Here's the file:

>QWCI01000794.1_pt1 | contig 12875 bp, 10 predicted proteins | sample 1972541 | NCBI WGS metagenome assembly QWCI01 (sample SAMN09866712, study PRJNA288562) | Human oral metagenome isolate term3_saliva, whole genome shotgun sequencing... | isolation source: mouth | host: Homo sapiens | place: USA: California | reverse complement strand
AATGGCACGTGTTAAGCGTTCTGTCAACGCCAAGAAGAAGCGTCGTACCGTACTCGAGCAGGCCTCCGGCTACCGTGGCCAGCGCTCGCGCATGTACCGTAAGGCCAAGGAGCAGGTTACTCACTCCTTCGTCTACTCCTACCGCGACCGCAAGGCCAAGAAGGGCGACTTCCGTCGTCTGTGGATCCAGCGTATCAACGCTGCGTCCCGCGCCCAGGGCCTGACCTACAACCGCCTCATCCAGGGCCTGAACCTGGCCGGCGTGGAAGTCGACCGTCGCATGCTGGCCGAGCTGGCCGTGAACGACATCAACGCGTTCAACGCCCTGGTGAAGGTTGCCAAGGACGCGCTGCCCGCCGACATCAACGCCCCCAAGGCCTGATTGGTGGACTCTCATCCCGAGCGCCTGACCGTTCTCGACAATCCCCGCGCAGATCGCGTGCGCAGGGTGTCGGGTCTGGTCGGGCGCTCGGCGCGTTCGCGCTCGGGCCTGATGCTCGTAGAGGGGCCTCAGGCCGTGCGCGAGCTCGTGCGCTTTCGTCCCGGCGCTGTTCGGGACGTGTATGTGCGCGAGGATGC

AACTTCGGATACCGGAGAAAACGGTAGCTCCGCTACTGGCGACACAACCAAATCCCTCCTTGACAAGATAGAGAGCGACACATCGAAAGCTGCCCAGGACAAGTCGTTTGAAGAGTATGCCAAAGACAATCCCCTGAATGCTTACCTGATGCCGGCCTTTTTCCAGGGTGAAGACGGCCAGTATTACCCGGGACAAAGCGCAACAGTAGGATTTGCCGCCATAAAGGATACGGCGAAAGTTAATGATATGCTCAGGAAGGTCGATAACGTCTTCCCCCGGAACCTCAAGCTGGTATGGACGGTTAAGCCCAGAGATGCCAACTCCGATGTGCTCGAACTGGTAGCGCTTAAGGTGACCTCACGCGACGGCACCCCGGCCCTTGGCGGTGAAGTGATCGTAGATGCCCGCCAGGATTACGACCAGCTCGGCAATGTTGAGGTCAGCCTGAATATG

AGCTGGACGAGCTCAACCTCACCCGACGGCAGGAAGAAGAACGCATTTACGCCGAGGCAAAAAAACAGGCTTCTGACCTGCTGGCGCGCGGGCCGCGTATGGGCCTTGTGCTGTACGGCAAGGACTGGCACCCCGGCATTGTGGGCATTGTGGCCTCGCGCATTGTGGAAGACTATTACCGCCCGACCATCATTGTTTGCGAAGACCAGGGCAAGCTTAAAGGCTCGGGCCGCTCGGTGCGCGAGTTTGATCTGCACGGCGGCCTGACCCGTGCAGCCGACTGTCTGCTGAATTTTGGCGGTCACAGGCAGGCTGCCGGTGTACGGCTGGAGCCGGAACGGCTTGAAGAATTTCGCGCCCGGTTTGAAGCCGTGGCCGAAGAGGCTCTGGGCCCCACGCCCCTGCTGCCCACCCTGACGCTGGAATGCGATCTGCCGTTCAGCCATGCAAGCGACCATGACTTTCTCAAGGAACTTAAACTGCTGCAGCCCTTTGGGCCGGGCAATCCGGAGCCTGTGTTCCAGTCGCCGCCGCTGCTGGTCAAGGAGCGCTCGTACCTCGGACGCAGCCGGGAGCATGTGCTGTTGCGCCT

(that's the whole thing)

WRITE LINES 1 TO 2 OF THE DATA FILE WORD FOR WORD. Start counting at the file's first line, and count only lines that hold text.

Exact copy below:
>QWCI01000794.1_pt1 | contig 12875 bp, 10 predicted proteins | sample 1972541 | NCBI WGS metagenome assembly QWCI01 (sample SAMN09866712, study PRJNA288562) | Human oral metagenome isolate term3_saliva, whole genome shotgun sequencing... | isolation source: mouth | host: Homo sapiens | place: USA: California | reverse complement strand
AATGGCACGTGTTAAGCGTTCTGTCAACGCCAAGAAGAAGCGTCGTACCGTACTCGAGCAGGCCTCCGGCTACCGTGGCCAGCGCTCGCGCATGTACCGTAAGGCCAAGGAGCAGGTTACTCACTCCTTCGTCTACTCCTACCGCGACCGCAAGGCCAAGAAGGGCGACTTCCGTCGTCTGTGGATCCAGCGTATCAACGCTGCGTCCCGCGCCCAGGGCCTGACCTACAACCGCCTCATCCAGGGCCTGAACCTGGCCGGCGTGGAAGTCGACCGTCGCATGCTGGCCGAGCTGGCCGTGAACGACATCAACGCGTTCAACGCCCTGGTGAAGGTTGCCAAGGACGCGCTGCCCGCCGACATCAACGCCCCCAAGGCCTGATTGGTGGACTCTCATCCCGAGCGCCTGACCGTTCTCGACAATCCCCGCGCAGATCGCGTGCGCAGGGTGTCGGGTCTGGTCGGGCGCTCGGCGCGTTCGCGCTCGGGCCTGATGCTCGTAGAGGGGCCTCAGGCCGTGCGCGAGCTCGTGCGCTTTCGTCCCGGCGCTGTTCGGGACGTGTATGTGCGCGAGGATGC